prevail

[ pri-veyl ]
/ prɪˈveɪl /

verb (used without object)

to be widespread or current; exist everywhere or generally: Silence prevailed along the funeral route.
to appear or occur as the more important or frequent feature or element; predominate: Green tints prevail in the upholstery.
to be or prove superior in strength, power, or influence (usually followed by over): They prevailed over their enemies in the battle.
to succeed; become dominant; win out: to wish that the right side might prevail.
to use persuasion or inducement successfully: He prevailed upon us to accompany him.

Nearby words

  1. pretty-pretty,
  2. pretypify,
  3. pretzel,
  4. preussen,
  5. prev.,
  6. prevail on,
  7. prevailing,
  8. prevailing westerlies,
  9. prevailing wind,
  10. prevailingly

Origin of prevail

1350–1400; Middle English prevayllen to grow very strong < Latin praevalēre to be more able, equivalent to prae- pre- + valēre to be strong; see prevalent

Related formspre·vail·er, noun

Dictionary.com Unabridged Based on the Random House Unabridged Dictionary, © Random House, Inc. 2019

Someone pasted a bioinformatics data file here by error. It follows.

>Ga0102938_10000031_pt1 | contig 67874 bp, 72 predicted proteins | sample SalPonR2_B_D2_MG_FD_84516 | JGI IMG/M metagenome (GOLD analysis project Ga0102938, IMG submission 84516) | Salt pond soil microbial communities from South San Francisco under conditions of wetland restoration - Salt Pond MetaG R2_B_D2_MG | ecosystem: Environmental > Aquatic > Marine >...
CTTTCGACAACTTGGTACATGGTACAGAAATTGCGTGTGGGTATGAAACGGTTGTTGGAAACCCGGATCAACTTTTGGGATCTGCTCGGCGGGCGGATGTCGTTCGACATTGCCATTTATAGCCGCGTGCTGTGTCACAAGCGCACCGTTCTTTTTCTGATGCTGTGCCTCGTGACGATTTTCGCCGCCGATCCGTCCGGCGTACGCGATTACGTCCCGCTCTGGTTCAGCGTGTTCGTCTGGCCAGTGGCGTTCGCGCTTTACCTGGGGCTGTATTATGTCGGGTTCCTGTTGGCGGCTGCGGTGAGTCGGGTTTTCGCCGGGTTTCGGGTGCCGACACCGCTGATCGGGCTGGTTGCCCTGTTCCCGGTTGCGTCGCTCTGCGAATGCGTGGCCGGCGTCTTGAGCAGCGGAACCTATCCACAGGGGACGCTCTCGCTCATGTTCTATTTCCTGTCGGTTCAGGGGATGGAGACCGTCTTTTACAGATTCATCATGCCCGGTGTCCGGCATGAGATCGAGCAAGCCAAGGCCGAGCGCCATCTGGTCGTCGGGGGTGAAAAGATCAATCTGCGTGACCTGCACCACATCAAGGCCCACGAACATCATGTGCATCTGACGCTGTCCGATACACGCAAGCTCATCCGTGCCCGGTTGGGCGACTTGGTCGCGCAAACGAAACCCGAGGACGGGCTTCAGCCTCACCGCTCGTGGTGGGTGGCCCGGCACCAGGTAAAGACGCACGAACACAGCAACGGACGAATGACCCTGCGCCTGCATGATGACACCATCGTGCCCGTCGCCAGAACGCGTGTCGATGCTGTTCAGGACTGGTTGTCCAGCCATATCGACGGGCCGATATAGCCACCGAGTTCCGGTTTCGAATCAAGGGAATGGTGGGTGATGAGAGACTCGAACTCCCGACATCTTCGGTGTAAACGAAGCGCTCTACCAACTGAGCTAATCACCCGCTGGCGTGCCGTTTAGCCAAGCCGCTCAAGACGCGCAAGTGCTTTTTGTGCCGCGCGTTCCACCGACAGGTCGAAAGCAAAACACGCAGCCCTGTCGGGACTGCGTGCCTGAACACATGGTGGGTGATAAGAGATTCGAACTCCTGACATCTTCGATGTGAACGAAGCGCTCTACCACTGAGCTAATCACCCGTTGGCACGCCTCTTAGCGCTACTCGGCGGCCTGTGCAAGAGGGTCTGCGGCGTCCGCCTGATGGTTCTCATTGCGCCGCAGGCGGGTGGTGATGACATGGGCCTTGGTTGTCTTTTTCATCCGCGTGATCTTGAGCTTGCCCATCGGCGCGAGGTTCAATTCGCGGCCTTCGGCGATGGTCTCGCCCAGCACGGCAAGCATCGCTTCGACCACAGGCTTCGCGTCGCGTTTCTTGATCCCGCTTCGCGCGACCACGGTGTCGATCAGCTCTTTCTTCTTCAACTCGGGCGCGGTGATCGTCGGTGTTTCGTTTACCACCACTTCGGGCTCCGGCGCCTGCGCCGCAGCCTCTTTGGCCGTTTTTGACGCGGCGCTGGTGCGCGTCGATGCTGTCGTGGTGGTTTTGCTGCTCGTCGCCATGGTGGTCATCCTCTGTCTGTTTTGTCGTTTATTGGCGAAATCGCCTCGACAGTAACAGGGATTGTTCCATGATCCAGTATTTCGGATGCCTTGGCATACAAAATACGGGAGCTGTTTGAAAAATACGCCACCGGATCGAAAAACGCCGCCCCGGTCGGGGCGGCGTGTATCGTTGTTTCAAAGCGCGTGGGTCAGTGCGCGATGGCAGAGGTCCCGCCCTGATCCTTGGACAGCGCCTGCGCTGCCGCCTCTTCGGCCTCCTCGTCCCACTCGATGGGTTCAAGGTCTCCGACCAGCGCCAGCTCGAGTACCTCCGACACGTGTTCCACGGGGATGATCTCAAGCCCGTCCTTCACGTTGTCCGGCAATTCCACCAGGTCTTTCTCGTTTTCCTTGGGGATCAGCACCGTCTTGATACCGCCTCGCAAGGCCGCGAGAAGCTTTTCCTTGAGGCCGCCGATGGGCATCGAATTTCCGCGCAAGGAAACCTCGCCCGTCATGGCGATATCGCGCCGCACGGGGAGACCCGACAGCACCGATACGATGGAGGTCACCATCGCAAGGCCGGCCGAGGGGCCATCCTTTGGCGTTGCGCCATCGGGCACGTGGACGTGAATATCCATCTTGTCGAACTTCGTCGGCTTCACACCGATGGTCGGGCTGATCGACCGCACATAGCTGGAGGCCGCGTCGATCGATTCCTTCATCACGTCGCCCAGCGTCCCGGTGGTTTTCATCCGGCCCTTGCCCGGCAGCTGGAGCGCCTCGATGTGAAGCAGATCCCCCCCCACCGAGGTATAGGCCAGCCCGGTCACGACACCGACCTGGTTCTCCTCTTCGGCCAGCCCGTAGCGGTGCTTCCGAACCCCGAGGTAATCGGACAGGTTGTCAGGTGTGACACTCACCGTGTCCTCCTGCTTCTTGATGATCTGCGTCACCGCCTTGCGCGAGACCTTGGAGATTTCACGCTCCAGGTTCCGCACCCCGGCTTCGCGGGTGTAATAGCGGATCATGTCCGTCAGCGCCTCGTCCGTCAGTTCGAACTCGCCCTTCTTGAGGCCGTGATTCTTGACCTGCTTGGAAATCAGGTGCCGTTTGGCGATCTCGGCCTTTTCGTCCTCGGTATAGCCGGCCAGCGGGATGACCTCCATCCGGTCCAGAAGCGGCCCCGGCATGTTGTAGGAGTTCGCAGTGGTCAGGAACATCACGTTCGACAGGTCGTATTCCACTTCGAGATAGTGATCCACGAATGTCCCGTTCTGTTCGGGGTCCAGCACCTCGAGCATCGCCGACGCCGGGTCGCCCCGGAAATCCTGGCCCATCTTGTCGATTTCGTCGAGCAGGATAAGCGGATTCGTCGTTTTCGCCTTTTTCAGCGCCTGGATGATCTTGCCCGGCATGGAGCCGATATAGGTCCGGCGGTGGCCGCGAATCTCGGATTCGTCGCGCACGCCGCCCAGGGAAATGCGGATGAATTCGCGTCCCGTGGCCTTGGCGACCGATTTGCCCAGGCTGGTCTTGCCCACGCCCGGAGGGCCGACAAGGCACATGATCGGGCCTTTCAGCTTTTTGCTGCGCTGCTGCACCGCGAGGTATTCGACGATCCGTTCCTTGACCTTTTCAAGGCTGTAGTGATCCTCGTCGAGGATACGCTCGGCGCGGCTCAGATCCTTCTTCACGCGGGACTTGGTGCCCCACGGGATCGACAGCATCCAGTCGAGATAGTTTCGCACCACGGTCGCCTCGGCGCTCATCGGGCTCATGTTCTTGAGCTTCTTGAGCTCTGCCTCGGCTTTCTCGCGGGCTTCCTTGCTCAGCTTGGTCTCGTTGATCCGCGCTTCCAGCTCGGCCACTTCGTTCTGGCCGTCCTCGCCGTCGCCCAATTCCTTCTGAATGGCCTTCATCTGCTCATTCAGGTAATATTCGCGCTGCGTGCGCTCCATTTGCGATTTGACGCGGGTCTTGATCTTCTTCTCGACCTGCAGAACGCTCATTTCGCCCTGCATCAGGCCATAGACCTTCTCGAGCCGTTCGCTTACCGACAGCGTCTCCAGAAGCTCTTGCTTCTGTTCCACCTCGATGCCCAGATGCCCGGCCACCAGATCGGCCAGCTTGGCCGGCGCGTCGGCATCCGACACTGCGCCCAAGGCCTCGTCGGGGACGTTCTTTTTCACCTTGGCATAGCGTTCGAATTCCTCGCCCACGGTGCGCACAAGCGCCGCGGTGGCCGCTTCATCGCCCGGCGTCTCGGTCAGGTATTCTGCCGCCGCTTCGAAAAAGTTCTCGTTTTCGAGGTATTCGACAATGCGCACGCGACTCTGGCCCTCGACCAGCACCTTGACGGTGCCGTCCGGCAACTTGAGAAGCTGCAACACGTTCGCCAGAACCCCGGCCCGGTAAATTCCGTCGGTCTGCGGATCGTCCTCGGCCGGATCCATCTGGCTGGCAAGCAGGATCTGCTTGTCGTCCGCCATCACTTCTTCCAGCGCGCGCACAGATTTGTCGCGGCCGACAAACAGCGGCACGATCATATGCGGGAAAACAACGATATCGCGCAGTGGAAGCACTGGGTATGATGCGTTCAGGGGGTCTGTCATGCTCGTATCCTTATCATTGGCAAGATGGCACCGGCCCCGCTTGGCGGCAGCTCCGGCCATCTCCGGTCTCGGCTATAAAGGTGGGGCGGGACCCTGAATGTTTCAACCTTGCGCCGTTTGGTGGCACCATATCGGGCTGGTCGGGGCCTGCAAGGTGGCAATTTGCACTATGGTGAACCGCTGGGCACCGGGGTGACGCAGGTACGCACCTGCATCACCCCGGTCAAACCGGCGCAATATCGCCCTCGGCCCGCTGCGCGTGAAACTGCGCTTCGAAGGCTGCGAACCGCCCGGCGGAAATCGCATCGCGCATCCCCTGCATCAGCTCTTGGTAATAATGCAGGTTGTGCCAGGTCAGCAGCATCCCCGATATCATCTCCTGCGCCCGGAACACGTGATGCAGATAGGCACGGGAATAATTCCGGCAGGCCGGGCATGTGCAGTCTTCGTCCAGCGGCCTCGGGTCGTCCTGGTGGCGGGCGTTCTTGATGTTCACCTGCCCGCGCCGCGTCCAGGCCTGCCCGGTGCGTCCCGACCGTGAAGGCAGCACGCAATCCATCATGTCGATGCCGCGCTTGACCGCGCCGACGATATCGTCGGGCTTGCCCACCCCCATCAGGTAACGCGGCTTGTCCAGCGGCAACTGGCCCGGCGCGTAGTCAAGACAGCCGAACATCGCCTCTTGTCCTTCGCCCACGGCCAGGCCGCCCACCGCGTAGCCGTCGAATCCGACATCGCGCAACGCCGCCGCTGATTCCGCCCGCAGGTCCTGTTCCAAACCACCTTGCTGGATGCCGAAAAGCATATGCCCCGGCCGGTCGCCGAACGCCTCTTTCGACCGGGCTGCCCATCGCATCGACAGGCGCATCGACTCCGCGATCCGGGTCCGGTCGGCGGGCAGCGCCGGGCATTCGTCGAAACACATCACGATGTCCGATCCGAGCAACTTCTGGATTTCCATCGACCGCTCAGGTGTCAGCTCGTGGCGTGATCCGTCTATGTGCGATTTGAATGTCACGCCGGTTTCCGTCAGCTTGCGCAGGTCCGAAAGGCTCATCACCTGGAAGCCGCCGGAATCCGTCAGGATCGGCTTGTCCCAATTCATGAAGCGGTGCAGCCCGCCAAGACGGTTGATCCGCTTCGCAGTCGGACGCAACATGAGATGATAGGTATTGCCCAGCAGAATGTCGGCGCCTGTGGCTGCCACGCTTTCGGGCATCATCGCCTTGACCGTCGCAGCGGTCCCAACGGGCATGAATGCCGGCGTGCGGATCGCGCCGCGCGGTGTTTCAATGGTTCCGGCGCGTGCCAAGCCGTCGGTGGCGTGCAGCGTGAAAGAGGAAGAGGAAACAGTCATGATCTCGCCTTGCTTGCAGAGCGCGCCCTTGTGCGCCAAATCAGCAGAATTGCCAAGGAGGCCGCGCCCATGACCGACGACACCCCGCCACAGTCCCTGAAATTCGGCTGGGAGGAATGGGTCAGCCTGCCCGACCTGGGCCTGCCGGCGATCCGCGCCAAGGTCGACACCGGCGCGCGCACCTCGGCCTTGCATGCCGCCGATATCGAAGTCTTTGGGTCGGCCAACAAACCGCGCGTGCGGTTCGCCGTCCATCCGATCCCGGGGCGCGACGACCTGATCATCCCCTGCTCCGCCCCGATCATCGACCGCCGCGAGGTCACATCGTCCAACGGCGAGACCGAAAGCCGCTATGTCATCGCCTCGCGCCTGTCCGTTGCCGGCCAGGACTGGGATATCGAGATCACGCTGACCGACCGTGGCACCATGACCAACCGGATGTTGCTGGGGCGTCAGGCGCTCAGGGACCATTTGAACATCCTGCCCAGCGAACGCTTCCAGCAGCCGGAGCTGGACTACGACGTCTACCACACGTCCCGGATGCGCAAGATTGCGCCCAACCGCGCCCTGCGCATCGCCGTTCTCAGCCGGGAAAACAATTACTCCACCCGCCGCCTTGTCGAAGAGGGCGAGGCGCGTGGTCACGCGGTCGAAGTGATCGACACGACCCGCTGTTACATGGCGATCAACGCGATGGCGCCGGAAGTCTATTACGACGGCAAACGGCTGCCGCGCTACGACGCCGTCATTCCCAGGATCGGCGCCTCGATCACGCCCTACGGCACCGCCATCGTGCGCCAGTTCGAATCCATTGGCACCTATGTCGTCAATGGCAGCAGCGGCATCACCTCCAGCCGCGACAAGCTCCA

Examples from the Web for prevail


British Dictionary definitions for prevail

prevail

/ (prɪˈveɪl) /

verb (intr)

(often foll by over or against) to prove superior; gain masteryskill will prevail
to be or appear as the most important feature; be prevalent
to exist widely; be in force
(often foll by on or upon) to succeed in persuading or inducing
Derived Formsprevailer, noun

Word Origin for prevail

C14: from Latin praevalēre to be superior in strength, from prae beyond + valēre to be strong

Collins English Dictionary - Complete & Unabridged 2012 Digital Edition © William Collins Sons & Co. Ltd. 1979, 1986 © HarperCollins Publishers 1998, 2000, 2003, 2005, 2006, 2007, 2009, 2012

Word Origin and History for prevail

prevail

v.

c.1400, "be successful; be efficacious," from Old French prevaleir (Modern French prévaloir) and directly from Latin praevalere "be stronger, have greater power," from prae "before" (see pre-) + valere "have power, be strong" (see valiant). Spelling in English perhaps influenced by avail. Related: Prevailed; prevailing.

Online Etymology Dictionary, © 2010 Douglas Harper